While many Ainu-e paintings did pay close attention to detail when portraying certain aspects of Ainu material culture, others were created simply to illustrate exciting, exotic scenes for popular consumption. In these works, artists frequently utilized ancient, harmful stereotypes to depict Ainu individuals, portraying Ainu peoples and their culture as “exotic” and alien. This Meiji era scroll, entitled Ainu Fisherman with Woman Suckling a Bear Cub, illustrates just some of the typical tropes used to depict Ainu subjects. The man, for example, is painted with low-set eyes and a furrowed brow in addition to his thick beard and uncut nails, and particular emphasis is placed on his abundant body hair. The woman, meanwhile, prominently displays her distinctive tattoos and openly nurses a bear cub. While Ainu men often wore long beards and Ainu women did sport tattoos and occasionally nurse bear cubs, without contextualizing these customs (ie: tattooing was an important rite-of-passage for Ainu women, while bear cubs being prepared for the iyomante were raised and treated like a human child), images like this present the Ainu as an “exotic other.”
Many of the stereotypical and derogatory tropes utilized by Ainu-e artists date back to eighth century tomes like the Kojiki and Nihon Shōki. As the Yamato (Japanese) state began to centralize in the seventh and eighth centuries, Wajin Japanese officials of preset-day western Japan characterized the diverse peoples living in the north and east (such as the Ainu and Emishi) as “hairy barbarians.” These descriptions ultimately enabled the Yamato state to construct ethnic, cultural, and territorial boundaries, and imagine itself the “civilized center” in contrast to the perceived savagery of their peripheral “barbarian” neighbors.1 While the reality of life was far more complex—with a great deal of exchange and intermingling between ancient Japan’s diverse peoples—these descriptions nevertheless lived on in the collective imagination of early Japan, transitioning into the visual arts as well. Some of the earliest works depicting the peoples of northern Japan are from the late-Heian (794-1185) and early Kamakura (1185-1333) periods: such as the Illustrated Biography of Shōtoku Taishi (Shōtoku taishi denryaku, earliest copy dated 1069) and the Illustrated Record of Suwa Daimyōjin (Suwa Daimyōjin ekotoba, 1356). These works portray the peoples of northern Japan as almost “demon-like” barbarians, and utilize many of the same visual conceits found hundreds of years later in Edo and Meiji period Ainu-e.2 These tropes continued to stereotype the Ainu as a “wild” and “primitive,” and ultimately served to justify Japan’s assimilationist policies in later centuries.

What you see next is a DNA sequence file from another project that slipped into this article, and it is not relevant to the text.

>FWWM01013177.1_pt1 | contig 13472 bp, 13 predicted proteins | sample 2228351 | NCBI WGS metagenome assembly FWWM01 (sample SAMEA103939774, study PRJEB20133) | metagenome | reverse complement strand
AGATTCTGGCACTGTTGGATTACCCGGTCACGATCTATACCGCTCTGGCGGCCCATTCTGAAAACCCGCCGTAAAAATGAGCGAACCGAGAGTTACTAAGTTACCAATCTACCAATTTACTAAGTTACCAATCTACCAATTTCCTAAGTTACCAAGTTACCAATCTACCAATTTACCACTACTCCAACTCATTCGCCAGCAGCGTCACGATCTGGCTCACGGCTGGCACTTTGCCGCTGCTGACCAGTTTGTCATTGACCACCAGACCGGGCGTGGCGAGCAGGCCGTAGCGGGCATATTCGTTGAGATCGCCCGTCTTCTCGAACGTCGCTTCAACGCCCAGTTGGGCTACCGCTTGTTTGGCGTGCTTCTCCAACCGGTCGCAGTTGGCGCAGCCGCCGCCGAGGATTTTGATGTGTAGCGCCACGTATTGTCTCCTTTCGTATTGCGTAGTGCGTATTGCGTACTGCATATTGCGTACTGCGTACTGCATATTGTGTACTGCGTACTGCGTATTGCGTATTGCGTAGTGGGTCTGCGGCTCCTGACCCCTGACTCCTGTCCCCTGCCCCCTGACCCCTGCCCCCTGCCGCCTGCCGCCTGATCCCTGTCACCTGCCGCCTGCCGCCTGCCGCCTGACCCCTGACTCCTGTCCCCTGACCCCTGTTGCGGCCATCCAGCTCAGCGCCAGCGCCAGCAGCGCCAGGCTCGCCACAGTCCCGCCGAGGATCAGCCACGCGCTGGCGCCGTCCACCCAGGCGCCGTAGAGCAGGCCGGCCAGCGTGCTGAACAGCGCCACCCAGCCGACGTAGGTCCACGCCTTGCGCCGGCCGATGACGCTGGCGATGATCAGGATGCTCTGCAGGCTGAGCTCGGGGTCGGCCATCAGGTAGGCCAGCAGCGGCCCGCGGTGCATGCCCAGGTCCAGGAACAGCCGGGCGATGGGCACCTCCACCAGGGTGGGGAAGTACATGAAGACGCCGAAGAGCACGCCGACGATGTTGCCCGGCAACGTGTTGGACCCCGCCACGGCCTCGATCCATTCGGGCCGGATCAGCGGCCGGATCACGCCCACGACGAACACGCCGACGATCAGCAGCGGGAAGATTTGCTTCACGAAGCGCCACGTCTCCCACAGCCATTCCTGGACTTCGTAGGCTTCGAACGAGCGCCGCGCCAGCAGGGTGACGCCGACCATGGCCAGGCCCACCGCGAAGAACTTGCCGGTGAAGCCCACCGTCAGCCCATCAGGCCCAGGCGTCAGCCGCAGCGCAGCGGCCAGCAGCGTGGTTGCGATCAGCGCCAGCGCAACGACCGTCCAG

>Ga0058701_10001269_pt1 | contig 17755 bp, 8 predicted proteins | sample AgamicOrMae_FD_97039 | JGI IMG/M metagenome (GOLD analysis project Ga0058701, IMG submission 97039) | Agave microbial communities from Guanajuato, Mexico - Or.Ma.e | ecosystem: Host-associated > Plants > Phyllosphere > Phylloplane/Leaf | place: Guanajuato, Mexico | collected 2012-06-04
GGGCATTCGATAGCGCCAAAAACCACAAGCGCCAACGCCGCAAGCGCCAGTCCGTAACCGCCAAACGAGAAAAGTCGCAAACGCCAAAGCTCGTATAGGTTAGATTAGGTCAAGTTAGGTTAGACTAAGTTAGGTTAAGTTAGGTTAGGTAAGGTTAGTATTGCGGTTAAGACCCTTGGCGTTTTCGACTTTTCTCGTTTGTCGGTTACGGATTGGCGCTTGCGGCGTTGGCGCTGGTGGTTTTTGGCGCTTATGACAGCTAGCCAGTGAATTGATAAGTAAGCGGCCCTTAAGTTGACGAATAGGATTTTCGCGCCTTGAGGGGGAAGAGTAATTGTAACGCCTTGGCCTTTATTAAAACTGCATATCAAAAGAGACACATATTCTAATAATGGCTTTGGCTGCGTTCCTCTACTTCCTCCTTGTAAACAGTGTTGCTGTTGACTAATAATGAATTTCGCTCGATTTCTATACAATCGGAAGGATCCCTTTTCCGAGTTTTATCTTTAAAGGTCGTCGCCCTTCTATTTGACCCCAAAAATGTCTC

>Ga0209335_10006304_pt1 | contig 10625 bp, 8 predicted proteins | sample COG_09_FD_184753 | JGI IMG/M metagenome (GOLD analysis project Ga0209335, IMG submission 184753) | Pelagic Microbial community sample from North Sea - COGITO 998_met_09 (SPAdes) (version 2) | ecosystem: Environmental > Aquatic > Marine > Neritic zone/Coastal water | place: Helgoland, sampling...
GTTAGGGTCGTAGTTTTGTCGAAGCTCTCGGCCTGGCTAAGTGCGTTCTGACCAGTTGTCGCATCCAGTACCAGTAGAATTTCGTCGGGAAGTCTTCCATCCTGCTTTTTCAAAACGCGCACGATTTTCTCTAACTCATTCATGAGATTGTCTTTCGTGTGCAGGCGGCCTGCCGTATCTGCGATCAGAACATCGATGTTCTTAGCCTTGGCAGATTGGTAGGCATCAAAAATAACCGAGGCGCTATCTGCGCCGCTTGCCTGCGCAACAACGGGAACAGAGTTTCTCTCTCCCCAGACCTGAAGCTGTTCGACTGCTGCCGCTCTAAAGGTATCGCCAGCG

1.) Isao Kikuchi, “Early Ainu Contacts with the Japanese” in Ainu: Spirit of a Northern People, 74-75.
2.) Toshikazu Sasaki, “Ainu-e: A Historical Review” in Ainu: Spirit of a Northern People,79-81.